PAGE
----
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Publication numberUS7724157 B1
Publication typeGrant
Application numberUS 11/620,221
Publication dateMay 25, 2010
Filing dateJan 5, 2007
Priority dateJan 5, 2007
Publication number11620221, 620221, US 7724157 B1, US 7724157B1, US-B1-7724157, US7724157 B1, US7724157B1
InventorsKeith I. Gray
Original AssigneeGray Keith I
Export CitationBiBTeX, EndNote, RefMan
External Links: USPTO, USPTO Assignment, Espacenet
Keyboard
US 7724157 B1
Abstract
An improved keyboard system and apparatus using keys spaced and sized to correspond to human hands provides rapid data entry applicable to all electronic devices. Each key combination provides a binary sequence, and each sequence is associated with an alphabetic, numeric or control character using standard ASCII coding. The preferred eight key embodiment is adapted to the back of a hand-held electronic device whereby data is readily input by a user holding the device with both hands.
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Claims(16)
1. A data entry system operated by a user with two hands, comprising:
a plurality of value keys operated by one hand of the user;
a plurality of level keys operated by the user's other hand;
each of the keys capable of being depressed and released;
each of the value keys generating a distinct value code upon depression;
each of the indexing level keys generating a distinct indexing code upon depression;
wherein the sum of each of the value codes and each of the indexing codes is distinct from each such other sum and from each of the value codes and each of the indexing codes;
a controller in electrical communication with the keys;
wherein the controller generates output codes depending upon which value codes and indexing codes are generated by the depression of the keys within a first predetermined time interval having a range between upper and lower limits; and
wherein each output code generated by the controller corresponds to a set of predetermined control, alphabetic or numeric characters.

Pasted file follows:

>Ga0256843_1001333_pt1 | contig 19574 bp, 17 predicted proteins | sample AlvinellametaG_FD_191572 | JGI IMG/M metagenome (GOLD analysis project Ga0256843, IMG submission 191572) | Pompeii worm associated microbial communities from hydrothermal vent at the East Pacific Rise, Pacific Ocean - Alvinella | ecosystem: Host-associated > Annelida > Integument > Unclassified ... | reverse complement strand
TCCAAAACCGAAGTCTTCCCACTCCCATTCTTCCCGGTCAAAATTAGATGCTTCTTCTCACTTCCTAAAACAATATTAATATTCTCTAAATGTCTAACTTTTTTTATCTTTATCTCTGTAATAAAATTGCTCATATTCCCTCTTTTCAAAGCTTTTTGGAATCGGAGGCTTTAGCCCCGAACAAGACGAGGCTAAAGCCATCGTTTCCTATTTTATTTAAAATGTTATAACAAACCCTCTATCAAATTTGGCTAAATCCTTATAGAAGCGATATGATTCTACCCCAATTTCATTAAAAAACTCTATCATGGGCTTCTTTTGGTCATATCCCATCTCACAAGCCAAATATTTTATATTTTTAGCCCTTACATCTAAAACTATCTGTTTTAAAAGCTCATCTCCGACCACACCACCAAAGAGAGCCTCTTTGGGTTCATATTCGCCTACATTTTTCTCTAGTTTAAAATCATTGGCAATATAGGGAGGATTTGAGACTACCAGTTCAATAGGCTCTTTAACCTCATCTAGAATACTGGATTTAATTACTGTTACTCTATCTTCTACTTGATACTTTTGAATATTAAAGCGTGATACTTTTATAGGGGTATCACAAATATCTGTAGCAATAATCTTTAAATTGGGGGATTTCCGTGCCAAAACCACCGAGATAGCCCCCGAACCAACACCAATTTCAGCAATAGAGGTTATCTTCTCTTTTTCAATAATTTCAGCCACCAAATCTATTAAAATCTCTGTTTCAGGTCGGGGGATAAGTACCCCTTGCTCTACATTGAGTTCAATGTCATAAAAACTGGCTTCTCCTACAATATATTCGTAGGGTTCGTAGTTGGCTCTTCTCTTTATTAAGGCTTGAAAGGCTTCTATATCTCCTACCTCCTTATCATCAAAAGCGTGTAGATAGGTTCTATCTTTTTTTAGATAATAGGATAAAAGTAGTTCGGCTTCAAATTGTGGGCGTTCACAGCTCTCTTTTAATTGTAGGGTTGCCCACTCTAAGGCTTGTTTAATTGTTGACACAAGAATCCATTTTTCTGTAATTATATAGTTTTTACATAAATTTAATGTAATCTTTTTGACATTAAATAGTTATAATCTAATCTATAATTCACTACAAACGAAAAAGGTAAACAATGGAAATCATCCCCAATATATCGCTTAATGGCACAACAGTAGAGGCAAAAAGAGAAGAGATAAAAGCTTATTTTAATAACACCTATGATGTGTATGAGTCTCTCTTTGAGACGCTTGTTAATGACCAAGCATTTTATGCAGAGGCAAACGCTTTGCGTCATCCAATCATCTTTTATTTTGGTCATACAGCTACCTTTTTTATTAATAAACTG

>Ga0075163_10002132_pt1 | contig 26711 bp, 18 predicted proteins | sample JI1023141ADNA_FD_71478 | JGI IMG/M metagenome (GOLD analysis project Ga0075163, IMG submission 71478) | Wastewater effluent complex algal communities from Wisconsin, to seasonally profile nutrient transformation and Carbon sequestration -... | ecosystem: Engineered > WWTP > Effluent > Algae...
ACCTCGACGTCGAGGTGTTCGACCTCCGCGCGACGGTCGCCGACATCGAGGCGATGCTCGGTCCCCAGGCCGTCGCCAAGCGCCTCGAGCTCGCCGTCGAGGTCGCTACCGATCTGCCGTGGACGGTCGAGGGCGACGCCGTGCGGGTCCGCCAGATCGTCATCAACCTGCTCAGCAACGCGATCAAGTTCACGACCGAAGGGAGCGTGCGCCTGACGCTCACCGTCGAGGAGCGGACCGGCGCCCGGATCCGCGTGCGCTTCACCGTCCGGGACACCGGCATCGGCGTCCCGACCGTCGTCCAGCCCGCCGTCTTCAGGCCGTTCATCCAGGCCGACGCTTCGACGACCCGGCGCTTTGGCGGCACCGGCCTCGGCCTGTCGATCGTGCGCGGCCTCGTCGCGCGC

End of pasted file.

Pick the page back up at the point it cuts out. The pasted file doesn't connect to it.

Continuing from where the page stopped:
2. The data entry system as in claim 1, comprising eight keys within binary sequence coding.
3. The data entry system as in claim 2, wherein the value keys comprise right hand finger values as follows:
right index finger-1;
right middle finger-2;
right ring finger-4; and
right little finger-8.
4. The data entry system as in claim 2, wherein the indexing level keys comprise left hand finger values as follows:
left index finger-16;
left middle finger-32;
left ring finger-64; and
left little finger-128.
5. The data entry system as in claim 1, comprising ten keys within binary sequence coding.
6. The data entry system as in claim 5, wherein the value keys comprise right hand values as follows:
right thumb-1
right index finger-2;
right middle finger-4;
right ring finger-8; and
right little finger-16.
7. The data entry system as in claim 5, wherein the indexing level keys comprise left hand values as follows:
left thumb-32
left index finger-64;
left middle finger-128;
left ring finger-256; and
left little finger-512.
8. The data entry system as in claim 1, wherein each key is associated with a switch and each switch is associated with a register of the controller.
9. The data entry system as in claim 8, wherein any switch closed within a second predetermined time interval sets the associated register to a 1 state and any switch left open within the predetermined time interval leaves its associated register at a 0 state.